DNS Failover / High Availability
The native Linux resolver with default settings cannot be relied upon for HA / failover. By default there are two attempts each with a 5 second timeout. Therefore every query has to wait 10 seconds before the secondary DNS server is queried. Linux does not natively mark a DNS node is 'dead' and send all queries to a secondary node, it try the primary upon every single query.
- Use an HA facility that will move the VIP from the primary to the secondary if the primary node fails, such as [www.linux-ha.org/wiki/Heartbeat|Heartbeat]. All resolv.conf nameserver entries point to this VIP.
- Use a Load-balancer with service-detection - not just layer 3.
- Use Name Server Cache Daemon to cache the DNS entries and mitigate the risk of a failure. Not recommended as adding an extra of complexity (caching on the individual servers) may have unpredictable results.
- Use Domain Name Relay Daemon that will allow the DNS client to mark a node as down and not retry it until it is back up again. Only the first queries that were sent before NSCD marked it as down would be affected by the 10 second timeout mentioned above.
- Tweak the resolv.conf settings to reduce the timeout.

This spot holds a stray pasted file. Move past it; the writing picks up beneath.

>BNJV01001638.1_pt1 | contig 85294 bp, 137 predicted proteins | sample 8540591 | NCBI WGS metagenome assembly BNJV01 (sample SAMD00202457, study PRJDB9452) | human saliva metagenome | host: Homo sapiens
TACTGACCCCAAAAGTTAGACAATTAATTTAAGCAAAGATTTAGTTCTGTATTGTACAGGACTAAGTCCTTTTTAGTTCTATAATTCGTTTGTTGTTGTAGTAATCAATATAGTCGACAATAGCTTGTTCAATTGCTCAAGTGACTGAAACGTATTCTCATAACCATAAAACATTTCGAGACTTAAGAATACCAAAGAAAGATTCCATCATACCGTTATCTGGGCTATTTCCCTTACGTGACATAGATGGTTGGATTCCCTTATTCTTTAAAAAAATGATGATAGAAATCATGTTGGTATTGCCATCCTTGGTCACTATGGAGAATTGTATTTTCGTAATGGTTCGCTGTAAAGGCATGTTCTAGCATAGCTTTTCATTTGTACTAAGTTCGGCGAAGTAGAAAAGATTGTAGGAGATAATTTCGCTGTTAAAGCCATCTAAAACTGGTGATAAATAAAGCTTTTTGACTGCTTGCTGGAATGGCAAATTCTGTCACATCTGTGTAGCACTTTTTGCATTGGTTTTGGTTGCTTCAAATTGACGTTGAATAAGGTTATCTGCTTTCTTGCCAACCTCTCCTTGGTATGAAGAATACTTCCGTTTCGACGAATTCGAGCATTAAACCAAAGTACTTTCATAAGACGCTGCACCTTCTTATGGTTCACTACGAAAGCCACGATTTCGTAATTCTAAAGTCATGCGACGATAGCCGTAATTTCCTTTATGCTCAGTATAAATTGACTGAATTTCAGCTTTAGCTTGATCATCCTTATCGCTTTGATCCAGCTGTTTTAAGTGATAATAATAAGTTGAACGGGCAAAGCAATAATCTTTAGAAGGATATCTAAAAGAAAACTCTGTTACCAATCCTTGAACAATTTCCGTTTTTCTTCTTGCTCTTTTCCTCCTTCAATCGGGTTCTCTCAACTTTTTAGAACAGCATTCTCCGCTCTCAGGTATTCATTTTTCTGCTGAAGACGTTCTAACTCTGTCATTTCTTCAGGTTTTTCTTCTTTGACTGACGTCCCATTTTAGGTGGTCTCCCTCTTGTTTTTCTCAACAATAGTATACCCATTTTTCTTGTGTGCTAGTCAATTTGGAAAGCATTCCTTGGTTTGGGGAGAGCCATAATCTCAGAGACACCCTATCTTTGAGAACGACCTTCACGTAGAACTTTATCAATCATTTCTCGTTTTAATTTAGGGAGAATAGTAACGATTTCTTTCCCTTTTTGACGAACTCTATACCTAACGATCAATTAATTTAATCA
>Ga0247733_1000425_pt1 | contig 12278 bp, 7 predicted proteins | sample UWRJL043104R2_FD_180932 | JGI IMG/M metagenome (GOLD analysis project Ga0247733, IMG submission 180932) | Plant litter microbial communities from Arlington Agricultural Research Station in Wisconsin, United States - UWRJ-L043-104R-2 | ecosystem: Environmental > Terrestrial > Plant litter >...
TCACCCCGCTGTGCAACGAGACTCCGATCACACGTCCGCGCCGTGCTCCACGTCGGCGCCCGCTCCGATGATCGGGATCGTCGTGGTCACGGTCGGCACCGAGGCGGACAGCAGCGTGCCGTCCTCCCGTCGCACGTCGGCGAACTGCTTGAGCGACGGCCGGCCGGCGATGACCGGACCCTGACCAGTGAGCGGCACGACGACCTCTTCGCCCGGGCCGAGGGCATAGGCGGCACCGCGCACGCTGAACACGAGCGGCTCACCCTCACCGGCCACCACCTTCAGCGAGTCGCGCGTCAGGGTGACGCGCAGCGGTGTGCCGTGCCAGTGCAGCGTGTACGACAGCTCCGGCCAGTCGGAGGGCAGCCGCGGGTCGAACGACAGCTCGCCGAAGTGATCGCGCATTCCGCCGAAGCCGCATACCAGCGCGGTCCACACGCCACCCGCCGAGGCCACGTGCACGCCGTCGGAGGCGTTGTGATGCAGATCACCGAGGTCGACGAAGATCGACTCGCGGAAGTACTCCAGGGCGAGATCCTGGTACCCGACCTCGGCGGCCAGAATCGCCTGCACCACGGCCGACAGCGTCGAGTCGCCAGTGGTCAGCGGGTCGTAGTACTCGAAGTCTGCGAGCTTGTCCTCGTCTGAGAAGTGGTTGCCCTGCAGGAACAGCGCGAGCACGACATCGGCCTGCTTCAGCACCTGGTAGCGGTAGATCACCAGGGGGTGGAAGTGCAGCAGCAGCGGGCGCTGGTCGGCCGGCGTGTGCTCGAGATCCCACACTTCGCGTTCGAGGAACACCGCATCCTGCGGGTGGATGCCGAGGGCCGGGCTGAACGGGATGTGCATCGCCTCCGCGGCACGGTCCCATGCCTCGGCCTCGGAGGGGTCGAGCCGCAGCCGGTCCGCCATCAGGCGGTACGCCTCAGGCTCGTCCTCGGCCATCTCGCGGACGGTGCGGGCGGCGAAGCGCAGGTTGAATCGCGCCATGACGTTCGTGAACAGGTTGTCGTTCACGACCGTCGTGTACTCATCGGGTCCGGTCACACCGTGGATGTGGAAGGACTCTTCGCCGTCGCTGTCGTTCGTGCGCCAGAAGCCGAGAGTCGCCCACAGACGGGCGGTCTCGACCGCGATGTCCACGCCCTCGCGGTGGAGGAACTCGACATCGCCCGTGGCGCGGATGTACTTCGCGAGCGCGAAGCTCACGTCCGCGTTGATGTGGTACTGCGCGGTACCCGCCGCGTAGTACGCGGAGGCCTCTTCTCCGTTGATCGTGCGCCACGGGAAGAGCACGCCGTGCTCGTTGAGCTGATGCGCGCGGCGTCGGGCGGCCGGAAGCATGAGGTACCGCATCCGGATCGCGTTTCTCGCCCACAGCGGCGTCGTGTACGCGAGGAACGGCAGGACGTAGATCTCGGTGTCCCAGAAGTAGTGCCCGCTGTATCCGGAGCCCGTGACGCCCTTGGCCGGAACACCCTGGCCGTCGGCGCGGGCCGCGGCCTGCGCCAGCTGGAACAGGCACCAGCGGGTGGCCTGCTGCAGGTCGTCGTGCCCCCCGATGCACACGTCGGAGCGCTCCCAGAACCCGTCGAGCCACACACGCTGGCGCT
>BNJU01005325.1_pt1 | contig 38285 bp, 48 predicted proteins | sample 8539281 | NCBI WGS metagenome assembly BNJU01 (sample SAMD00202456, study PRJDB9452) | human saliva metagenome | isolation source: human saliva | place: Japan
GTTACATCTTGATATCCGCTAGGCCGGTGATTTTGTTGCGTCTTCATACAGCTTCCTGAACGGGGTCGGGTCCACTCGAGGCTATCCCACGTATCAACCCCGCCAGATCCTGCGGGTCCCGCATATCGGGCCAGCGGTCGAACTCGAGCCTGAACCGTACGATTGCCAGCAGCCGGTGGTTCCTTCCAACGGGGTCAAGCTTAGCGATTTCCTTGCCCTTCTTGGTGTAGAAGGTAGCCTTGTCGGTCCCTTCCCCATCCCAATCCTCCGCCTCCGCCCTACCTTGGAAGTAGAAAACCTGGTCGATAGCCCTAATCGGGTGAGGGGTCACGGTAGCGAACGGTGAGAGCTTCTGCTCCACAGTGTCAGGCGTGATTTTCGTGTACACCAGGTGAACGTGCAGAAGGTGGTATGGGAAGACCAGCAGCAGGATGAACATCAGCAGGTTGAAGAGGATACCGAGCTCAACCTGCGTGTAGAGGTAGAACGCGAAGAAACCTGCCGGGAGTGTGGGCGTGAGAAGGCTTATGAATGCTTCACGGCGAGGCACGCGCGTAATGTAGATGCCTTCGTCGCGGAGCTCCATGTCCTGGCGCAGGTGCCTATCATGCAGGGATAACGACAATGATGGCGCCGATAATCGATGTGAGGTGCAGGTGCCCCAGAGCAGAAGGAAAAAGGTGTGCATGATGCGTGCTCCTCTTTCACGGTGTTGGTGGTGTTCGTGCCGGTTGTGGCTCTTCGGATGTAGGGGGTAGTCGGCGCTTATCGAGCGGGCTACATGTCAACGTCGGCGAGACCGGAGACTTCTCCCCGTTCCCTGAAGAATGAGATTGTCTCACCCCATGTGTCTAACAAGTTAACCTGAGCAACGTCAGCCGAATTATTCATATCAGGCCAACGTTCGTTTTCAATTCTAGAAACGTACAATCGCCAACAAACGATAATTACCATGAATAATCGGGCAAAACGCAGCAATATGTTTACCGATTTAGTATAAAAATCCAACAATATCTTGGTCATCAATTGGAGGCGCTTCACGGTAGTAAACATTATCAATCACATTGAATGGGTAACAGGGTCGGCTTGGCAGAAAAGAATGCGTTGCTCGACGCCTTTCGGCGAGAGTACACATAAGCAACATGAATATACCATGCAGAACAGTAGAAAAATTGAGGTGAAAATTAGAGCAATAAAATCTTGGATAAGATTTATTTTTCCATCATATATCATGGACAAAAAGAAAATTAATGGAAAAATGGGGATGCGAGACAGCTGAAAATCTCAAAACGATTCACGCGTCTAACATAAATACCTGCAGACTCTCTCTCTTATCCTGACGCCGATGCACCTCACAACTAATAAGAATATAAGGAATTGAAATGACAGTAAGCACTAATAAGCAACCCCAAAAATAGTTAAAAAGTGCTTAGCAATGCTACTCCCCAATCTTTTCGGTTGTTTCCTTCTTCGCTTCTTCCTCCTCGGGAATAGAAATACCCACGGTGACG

Firstly get some stats on how long querys take on your network. BIND does this natively through stats. Once an appropriate maximim query time is defined. The timeout that the Linux resolver waits for before trying to secondary node can be tweaked, this is done through the options timeout:n directive where n isthe number of seconds.
Another directive options rotate can be used to provide pseudo-load-balancing. It is pseudo-load-balancing as upon testing the primary node still receives double the queries than the secondary. This is better than 99% of queries as it is without this directive being applied. Testing with ping will not proove that it is working as a new process will restart the round-robin.
search dc2.uk.eu.company.loca. uk.eu.company.local eu.company.local nameserver 126.96.36.199 nameserver 188.8.131.52 options timeout:2 rotate
This will give two attempts (default) each with a timeout of 2 seconds = 4 seconds until the secondary is called. A more aggressive config would be options timeout:1 attempts:1 rotate which can be used so long as there is no recursion in your environment, otherwise queries which may otherwise have returned may fail.